I am so susceptible to pictures and videos of food being made; I see something that looks delicious, and I can just imagine how good things smell as they’re sizzling in a big stainless pan. Just imagining the sweet warm scent that olive oil releases as it gently heats in the pan, and how that scent changes each time a new ingredient is added to it: some minced garlic, a chopped onion, or maybe some celery, makes me want to try that recipe, too. It’s addictive, almost. I love watching “food tv,” and I love trying out new recipes.
Well, Ina hooked me yesterday. She calmly talked her way through what she calls “Weeknight Bolognese.” She calls it that because bolognese usually takes hours and hours to cook, therefore the average person couldn’t really make it during the week. It’s a project to tackle on, say, a cold and rainy Saturday morning.
Ina came up with her own version that is so quick that it can easily be made by a hurried person after work or school.
I particularly enjoyed her choice of pasta: orecchiette. This pasta is perfect for a hearthy sauce like bolognese, as it’s thick, and has a nice curved shape, perfect for holding onto the sauce. If you can’t find orecchiette, a great substitute would be small shell pasta, which is more widely available.
I hope you’ll try this soon; it may just break you from your “jar of sauce” habit when you taste how much better it is than that bland, watery stuff.
2010, Barefoot Contessa How Easy is That?. All Rights Reserved
- Prep Time: 15 min
- Cook Time: 30 min
- Level: Easy
- Serves: 4 to 5 servings
- 2 tablespoons good olive oil, plus extra to cook the pasta
- 1 pound lean ground sirloin
- 4 teaspoons minced garlic (4 cloves)
- 1 tablespoon dried oregano
- 1/4 teaspoon crushed red pepper flakes
- 1 1/4 cups dry red wine, divided
- 1 (28-ounce) can crushed tomatoes, preferably San Marzano
- 2 tablespoons tomato paste
- Kosher salt and freshly ground black pepper
- 3/4 pound dried pasta, such as orecchiette or small shells
- 1/4 teaspoon ground nutmeg
- 1/4 cup chopped fresh basil leaves, lightly packed
- 1/4 cup heavy cream
- 1/2 cup freshly grated Parmesan cheese, plus extra for serving
Heat 2 tablespoons of olive oil in a large (12-inch) skillet over medium-high heat. Add the ground sirloin and cook, crumbling the meat with a wooden spoon, for 5 to 7 minutes, until the meat has lost its pink color and has started to brown. Stir in the garlic, oregano, and red pepper flakes and cook for 1 more minute. Pour 1 cup of the wine into the skillet and stir to scrape up any browned bits. Add the tomatoes, tomato paste, 1 tablespoon salt, and 1 1/2 teaspoons pepper, stirring until combined. Bring to a boil, lower the heat, and simmer for 10 minutes.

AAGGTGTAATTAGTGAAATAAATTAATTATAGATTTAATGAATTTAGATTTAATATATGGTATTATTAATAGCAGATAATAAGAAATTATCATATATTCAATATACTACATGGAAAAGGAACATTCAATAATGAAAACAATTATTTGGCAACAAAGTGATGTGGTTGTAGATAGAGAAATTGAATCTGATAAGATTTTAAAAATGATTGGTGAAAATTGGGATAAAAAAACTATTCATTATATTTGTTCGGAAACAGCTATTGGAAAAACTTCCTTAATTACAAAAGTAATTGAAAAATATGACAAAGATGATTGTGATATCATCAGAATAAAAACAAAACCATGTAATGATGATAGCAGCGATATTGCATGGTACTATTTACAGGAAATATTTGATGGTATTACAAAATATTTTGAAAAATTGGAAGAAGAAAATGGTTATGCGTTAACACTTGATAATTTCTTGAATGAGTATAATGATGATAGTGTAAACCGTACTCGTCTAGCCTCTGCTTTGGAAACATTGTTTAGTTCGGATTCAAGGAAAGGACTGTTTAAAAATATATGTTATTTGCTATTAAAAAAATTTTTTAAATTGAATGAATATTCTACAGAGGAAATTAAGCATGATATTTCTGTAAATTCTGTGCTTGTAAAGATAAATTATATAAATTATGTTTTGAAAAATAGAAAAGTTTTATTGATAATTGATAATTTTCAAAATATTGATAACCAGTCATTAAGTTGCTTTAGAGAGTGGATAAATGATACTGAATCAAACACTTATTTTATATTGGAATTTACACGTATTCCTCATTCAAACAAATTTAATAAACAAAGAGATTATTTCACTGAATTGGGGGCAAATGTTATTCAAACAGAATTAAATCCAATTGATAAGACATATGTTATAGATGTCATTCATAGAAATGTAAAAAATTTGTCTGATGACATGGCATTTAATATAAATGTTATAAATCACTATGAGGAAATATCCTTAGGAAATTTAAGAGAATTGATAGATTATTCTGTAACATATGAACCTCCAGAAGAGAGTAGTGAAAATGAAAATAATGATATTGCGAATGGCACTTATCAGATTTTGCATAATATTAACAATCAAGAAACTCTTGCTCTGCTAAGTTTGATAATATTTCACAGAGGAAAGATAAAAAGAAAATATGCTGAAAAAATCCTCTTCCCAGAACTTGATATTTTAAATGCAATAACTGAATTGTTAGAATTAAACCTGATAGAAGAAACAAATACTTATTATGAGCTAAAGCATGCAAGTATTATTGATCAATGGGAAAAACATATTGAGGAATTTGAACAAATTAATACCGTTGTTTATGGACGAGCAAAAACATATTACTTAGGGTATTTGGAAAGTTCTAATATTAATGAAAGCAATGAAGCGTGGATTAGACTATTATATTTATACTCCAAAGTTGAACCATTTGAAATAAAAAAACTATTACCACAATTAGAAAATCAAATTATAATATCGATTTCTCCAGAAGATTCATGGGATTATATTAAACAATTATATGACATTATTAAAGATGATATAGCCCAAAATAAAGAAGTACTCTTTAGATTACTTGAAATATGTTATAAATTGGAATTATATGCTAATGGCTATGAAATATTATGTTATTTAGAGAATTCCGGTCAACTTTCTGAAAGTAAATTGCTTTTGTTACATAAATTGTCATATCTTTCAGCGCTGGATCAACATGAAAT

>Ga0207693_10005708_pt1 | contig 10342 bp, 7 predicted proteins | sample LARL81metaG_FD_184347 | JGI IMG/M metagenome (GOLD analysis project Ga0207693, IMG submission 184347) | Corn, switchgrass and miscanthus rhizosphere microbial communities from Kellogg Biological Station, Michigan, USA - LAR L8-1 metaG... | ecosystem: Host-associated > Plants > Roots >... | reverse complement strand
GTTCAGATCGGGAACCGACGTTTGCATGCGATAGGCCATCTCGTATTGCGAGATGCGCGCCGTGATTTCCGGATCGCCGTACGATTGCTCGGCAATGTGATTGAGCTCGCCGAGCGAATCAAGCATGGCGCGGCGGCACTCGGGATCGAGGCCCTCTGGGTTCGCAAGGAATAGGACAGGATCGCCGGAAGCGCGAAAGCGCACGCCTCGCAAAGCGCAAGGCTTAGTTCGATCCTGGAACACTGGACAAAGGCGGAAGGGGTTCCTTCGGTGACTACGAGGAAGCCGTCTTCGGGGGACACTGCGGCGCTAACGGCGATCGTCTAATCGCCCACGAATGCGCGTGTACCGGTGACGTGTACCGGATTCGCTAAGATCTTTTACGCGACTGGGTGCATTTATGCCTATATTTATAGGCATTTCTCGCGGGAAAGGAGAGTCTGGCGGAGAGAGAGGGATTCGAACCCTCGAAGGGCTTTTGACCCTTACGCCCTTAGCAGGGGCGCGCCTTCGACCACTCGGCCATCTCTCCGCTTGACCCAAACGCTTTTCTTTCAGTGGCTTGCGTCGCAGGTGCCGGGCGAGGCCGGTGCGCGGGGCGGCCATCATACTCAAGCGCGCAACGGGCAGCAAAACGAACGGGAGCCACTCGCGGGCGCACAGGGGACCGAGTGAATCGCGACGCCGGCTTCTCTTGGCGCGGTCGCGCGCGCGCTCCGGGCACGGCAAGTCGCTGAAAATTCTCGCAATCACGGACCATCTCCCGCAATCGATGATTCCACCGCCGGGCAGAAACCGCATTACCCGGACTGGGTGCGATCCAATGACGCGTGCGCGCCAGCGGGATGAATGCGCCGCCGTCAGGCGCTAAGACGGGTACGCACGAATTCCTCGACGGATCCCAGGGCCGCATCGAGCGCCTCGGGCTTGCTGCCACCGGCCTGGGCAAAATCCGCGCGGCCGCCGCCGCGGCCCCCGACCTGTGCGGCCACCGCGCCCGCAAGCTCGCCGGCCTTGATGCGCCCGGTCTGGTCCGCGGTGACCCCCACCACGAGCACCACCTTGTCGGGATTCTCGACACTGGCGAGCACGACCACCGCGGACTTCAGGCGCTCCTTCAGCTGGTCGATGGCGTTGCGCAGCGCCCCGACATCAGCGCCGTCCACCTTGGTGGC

Meanwhile, bring a large pot of water to a boil, add a tablespoon of salt, a splash of oil, and the pasta, and cook according to the directions on the box.
While the pasta cooks, finish the sauce. Add the nutmeg, basil, cream, and the remaining 1/4 cup wine to the sauce and simmer for 8 to 10 minutes, stirring occasionally until thickened. When the pasta is cooked, drain and pour into a large serving bowl. Add the sauce and 1/2 cup Parmesan and toss well. Serve hot with Parmesan on the side.
Notes: As I worked through the recipe, I made a couple of slight changes, based on what I had in my kitchen. Instead of all ground beef, I used half ground pork, half ground chuck, and I believe it actually totaled 1.5 pounds.
Also, instead of fresh basil, I used about two and a half teaspoons dried basil.
If you have no wine, don’t let that stop you from trying this. Just use chicken broth or even water in its place. The wine gives it a nice, complex flavor, but this is going to be very flavorful, in a different way, without the addition of wine. Still so good!
Also, I didn’t have tomato paste; I added about two cups of tomato sauce that was in the cabinet.
I think it’s important to adapt recipes that you want to try according to what’s in your pantry and fridge, friends. Don’t let not having one thing, like tomato paste, stop you from trying a recipe if there’s a reasonable substitution. It’s really ok!
(Have you tried my perfect and perfectly simple alfredo sauce? It’s so creamy and delicious (and super-fast) that you won’t want to buy a jar of alfredo sauce again, either! Here’s the recipe.)